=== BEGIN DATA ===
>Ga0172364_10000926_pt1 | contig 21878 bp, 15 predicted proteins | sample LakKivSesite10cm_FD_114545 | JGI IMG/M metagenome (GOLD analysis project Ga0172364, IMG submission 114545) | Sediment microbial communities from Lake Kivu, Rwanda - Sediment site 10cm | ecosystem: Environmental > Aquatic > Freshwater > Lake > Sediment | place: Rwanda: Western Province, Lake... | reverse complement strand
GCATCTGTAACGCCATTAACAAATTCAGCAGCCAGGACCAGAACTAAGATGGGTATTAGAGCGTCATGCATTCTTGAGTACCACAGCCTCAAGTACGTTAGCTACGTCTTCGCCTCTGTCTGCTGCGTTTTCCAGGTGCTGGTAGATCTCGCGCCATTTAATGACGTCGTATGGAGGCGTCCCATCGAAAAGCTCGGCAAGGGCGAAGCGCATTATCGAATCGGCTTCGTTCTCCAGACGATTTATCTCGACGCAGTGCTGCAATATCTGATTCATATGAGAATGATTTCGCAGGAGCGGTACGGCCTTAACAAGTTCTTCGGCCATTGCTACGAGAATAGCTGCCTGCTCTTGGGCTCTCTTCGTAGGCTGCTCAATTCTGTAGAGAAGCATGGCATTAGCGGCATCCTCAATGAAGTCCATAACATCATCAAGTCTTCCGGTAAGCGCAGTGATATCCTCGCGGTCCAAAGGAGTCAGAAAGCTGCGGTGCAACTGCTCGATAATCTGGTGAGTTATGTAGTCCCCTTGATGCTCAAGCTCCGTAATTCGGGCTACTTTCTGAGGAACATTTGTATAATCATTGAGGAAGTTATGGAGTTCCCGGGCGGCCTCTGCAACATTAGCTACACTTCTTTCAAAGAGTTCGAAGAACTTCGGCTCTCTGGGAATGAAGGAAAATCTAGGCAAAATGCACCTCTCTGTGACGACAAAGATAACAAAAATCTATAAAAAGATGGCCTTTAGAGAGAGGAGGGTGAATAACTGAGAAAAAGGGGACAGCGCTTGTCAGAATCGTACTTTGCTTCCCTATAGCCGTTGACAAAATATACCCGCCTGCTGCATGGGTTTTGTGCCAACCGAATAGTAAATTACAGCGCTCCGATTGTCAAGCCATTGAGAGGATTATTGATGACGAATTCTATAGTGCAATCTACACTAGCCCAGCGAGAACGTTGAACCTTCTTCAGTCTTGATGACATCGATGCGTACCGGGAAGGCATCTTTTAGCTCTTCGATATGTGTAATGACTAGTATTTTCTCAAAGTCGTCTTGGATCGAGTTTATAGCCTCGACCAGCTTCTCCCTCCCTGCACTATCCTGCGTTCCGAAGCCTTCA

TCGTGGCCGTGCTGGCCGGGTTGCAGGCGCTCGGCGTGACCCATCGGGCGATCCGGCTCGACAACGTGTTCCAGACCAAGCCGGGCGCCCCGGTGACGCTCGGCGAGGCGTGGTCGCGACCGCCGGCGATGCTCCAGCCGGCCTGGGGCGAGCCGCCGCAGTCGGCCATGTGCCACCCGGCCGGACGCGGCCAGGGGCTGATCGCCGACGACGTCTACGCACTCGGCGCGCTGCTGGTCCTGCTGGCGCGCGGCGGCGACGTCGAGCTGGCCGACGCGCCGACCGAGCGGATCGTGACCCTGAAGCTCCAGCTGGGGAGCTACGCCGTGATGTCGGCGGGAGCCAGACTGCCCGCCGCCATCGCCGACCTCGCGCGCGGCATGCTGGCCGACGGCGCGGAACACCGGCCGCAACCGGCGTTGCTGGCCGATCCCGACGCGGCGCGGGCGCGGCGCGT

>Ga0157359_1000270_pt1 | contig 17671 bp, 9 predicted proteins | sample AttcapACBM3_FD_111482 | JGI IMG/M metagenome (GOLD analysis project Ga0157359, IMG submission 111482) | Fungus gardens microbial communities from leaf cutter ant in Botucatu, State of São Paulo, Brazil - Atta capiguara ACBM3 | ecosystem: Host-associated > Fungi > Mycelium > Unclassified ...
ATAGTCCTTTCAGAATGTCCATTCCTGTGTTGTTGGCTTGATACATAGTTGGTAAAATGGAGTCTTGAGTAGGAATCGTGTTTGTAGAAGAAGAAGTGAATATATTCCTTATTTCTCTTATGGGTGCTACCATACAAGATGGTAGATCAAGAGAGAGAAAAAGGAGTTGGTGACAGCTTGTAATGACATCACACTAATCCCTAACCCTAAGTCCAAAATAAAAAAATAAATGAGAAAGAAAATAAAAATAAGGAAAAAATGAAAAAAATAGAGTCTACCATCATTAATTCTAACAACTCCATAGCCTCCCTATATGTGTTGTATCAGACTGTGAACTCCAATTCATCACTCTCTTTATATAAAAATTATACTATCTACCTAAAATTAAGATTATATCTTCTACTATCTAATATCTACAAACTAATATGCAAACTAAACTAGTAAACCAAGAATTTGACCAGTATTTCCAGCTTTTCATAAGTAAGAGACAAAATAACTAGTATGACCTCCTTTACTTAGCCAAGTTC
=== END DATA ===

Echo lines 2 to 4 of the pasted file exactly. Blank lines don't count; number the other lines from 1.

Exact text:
GCATCTGTAACGCCATTAACAAATTCAGCAGCCAGGACCAGAACTAAGATGGGTATTAGAGCGTCATGCATTCTTGAGTACCACAGCCTCAAGTACGTTAGCTACGTCTTCGCCTCTGTCTGCTGCGTTTTCCAGGTGCTGGTAGATCTCGCGCCATTTAATGACGTCGTATGGAGGCGTCCCATCGAAAAGCTCGGCAAGGGCGAAGCGCATTATCGAATCGGCTTCGTTCTCCAGACGATTTATCTCGACGCAGTGCTGCAATATCTGATTCATATGAGAATGATTTCGCAGGAGCGGTACGGCCTTAACAAGTTCTTCGGCCATTGCTACGAGAATAGCTGCCTGCTCTTGGGCTCTCTTCGTAGGCTGCTCAATTCTGTAGAGAAGCATGGCATTAGCGGCATCCTCAATGAAGTCCATAACATCATCAAGTCTTCCGGTAAGCGCAGTGATATCCTCGCGGTCCAAAGGAGTCAGAAAGCTGCGGTGCAACTGCTCGATAATCTGGTGAGTTATGTAGTCCCCTTGATGCTCAAGCTCCGTAATTCGGGCTACTTTCTGAGGAACATTTGTATAATCATTGAGGAAGTTATGGAGTTCCCGGGCGGCCTCTGCAACATTAGCTACACTTCTTTCAAAGAGTTCGAAGAACTTCGGCTCTCTGGGAATGAAGGAAAATCTAGGCAAAATGCACCTCTCTGTGACGACAAAGATAACAAAAATCTATAAAAAGATGGCCTTTAGAGAGAGGAGGGTGAATAACTGAGAAAAAGGGGACAGCGCTTGTCAGAATCGTACTTTGCTTCCCTATAGCCGTTGACAAAATATACCCGCCTGCTGCATGGGTTTTGTGCCAACCGAATAGTAAATTACAGCGCTCCGATTGTCAAGCCATTGAGAGGATTATTGATGACGAATTCTATAGTGCAATCTACACTAGCCCAGCGAGAACGTTGAACCTTCTTCAGTCTTGATGACATCGATGCGTACCGGGAAGGCATCTTTTAGCTCTTCGATATGTGTAATGACTAGTATTTTCTCAAAGTCGTCTTGGATCGAGTTTATAGCCTCGACCAGCTTCTCCCTCCCTGCACTATCCTGCGTTCCGAAGCCTTCA

TCGTGGCCGTGCTGGCCGGGTTGCAGGCGCTCGGCGTGACCCATCGGGCGATCCGGCTCGACAACGTGTTCCAGACCAAGCCGGGCGCCCCGGTGACGCTCGGCGAGGCGTGGTCGCGACCGCCGGCGATGCTCCAGCCGGCCTGGGGCGAGCCGCCGCAGTCGGCCATGTGCCACCCGGCCGGACGCGGCCAGGGGCTGATCGCCGACGACGTCTACGCACTCGGCGCGCTGCTGGTCCTGCTGGCGCGCGGCGGCGACGTCGAGCTGGCCGACGCGCCGACCGAGCGGATCGTGACCCTGAAGCTCCAGCTGGGGAGCTACGCCGTGATGTCGGCGGGAGCCAGACTGCCCGCCGCCATCGCCGACCTCGCGCGCGGCATGCTGGCCGACGGCGCGGAACACCGGCCGCAACCGGCGTTGCTGGCCGATCCCGACGCGGCGCGGGCGCGGCGCGT

>Ga0157359_1000270_pt1 | contig 17671 bp, 9 predicted proteins | sample AttcapACBM3_FD_111482 | JGI IMG/M metagenome (GOLD analysis project Ga0157359, IMG submission 111482) | Fungus gardens microbial communities from leaf cutter ant in Botucatu, State of São Paulo, Brazil - Atta capiguara ACBM3 | ecosystem: Host-associated > Fungi > Mycelium > Unclassified ...